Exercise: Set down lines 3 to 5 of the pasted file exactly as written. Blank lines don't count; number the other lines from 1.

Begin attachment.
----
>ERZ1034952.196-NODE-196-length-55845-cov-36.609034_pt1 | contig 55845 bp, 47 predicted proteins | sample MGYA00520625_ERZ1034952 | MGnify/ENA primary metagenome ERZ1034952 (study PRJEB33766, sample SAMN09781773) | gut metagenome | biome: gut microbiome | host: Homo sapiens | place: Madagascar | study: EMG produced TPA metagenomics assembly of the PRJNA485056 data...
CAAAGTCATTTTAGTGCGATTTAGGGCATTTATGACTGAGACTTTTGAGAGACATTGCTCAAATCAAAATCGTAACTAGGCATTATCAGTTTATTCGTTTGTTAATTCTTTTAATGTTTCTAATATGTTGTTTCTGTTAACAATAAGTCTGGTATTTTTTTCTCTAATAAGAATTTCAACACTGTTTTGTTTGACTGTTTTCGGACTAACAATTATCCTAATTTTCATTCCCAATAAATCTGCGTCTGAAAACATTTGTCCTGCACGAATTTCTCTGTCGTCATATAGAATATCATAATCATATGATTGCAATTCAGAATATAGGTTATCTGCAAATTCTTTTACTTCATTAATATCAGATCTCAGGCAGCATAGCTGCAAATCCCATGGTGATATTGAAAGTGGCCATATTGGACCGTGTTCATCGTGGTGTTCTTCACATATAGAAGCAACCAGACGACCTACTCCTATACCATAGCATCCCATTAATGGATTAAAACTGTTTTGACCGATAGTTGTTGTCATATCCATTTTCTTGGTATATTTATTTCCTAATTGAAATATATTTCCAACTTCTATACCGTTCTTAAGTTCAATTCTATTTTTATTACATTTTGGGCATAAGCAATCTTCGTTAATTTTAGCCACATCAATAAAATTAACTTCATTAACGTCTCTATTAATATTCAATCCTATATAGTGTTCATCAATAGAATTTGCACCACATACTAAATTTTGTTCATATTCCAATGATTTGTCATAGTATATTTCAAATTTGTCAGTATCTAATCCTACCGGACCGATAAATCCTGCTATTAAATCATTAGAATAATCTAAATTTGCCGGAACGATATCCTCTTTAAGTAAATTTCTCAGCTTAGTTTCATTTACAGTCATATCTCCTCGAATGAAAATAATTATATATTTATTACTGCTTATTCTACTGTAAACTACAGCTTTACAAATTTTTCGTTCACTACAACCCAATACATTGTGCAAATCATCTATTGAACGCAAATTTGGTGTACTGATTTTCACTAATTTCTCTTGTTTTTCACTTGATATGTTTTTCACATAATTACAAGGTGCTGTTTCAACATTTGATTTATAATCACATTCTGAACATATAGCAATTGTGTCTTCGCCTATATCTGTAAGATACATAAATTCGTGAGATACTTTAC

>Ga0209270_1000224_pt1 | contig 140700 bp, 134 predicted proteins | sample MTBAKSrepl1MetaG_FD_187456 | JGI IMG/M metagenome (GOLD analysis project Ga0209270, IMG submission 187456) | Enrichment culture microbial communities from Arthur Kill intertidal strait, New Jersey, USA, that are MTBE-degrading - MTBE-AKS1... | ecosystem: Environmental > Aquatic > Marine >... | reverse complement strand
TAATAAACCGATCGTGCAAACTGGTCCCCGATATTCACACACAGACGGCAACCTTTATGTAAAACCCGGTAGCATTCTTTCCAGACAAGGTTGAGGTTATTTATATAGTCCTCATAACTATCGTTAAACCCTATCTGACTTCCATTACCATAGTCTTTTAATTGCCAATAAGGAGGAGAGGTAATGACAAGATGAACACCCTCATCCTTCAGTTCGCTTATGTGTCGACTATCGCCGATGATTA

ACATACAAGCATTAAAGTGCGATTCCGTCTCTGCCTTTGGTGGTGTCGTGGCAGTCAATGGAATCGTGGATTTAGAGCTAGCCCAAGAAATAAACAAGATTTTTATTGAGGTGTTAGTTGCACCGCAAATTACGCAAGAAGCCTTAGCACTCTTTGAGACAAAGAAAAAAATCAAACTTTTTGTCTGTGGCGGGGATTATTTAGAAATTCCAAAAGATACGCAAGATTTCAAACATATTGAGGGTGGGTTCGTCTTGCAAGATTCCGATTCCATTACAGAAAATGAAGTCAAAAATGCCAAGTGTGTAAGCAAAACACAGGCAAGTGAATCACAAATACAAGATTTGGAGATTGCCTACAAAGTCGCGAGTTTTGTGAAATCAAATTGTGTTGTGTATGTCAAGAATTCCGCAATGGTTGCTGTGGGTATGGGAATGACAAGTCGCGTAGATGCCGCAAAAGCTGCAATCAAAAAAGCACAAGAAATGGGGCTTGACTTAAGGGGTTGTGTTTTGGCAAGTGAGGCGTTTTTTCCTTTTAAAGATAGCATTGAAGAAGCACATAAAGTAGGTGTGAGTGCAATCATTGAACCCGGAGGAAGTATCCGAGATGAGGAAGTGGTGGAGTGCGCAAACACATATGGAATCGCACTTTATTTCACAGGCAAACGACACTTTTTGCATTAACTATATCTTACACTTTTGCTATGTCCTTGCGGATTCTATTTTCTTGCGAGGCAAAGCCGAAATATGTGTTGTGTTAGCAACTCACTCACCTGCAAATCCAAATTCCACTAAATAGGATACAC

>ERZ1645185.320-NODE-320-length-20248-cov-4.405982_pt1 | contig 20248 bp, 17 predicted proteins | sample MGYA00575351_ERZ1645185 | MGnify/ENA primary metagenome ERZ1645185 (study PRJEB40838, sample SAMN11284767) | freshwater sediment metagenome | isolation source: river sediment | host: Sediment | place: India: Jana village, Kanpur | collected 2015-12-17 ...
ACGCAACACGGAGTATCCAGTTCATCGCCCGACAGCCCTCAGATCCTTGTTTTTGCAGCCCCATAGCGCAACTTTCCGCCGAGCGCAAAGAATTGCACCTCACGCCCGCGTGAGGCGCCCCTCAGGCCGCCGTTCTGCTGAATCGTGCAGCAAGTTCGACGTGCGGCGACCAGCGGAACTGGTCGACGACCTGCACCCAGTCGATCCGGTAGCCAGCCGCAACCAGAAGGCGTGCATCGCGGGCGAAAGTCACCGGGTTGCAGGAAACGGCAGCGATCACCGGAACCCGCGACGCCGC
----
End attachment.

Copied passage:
>Ga0209270_1000224_pt1 | contig 140700 bp, 134 predicted proteins | sample MTBAKSrepl1MetaG_FD_187456 | JGI IMG/M metagenome (GOLD analysis project Ga0209270, IMG submission 187456) | Enrichment culture microbial communities from Arthur Kill intertidal strait, New Jersey, USA, that are MTBE-degrading - MTBE-AKS1... | ecosystem: Environmental > Aquatic > Marine >... | reverse complement strand
TAATAAACCGATCGTGCAAACTGGTCCCCGATATTCACACACAGACGGCAACCTTTATGTAAAACCCGGTAGCATTCTTTCCAGACAAGGTTGAGGTTATTTATATAGTCCTCATAACTATCGTTAAACCCTATCTGACTTCCATTACCATAGTCTTTTAATTGCCAATAAGGAGGAGAGGTAATGACAAGATGAACACCCTCATCCTTCAGTTCGCTTATGTGTCGACTATCGCCGATGATTA

ACATACAAGCATTAAAGTGCGATTCCGTCTCTGCCTTTGGTGGTGTCGTGGCAGTCAATGGAATCGTGGATTTAGAGCTAGCCCAAGAAATAAACAAGATTTTTATTGAGGTGTTAGTTGCACCGCAAATTACGCAAGAAGCCTTAGCACTCTTTGAGACAAAGAAAAAAATCAAACTTTTTGTCTGTGGCGGGGATTATTTAGAAATTCCAAAAGATACGCAAGATTTCAAACATATTGAGGGTGGGTTCGTCTTGCAAGATTCCGATTCCATTACAGAAAATGAAGTCAAAAATGCCAAGTGTGTAAGCAAAACACAGGCAAGTGAATCACAAATACAAGATTTGGAGATTGCCTACAAAGTCGCGAGTTTTGTGAAATCAAATTGTGTTGTGTATGTCAAGAATTCCGCAATGGTTGCTGTGGGTATGGGAATGACAAGTCGCGTAGATGCCGCAAAAGCTGCAATCAAAAAAGCACAAGAAATGGGGCTTGACTTAAGGGGTTGTGTTTTGGCAAGTGAGGCGTTTTTTCCTTTTAAAGATAGCATTGAAGAAGCACATAAAGTAGGTGTGAGTGCAATCATTGAACCCGGAGGAAGTATCCGAGATGAGGAAGTGGTGGAGTGCGCAAACACATATGGAATCGCACTTTATTTCACAGGCAAACGACACTTTTTGCATTAACTATATCTTACACTTTTGCTATGTCCTTGCGGATTCTATTTTCTTGCGAGGCAAAGCCGAAATATGTGTTGTGTTAGCAACTCACTCACCTGCAAATCCAAATTCCACTAAATAGGATACAC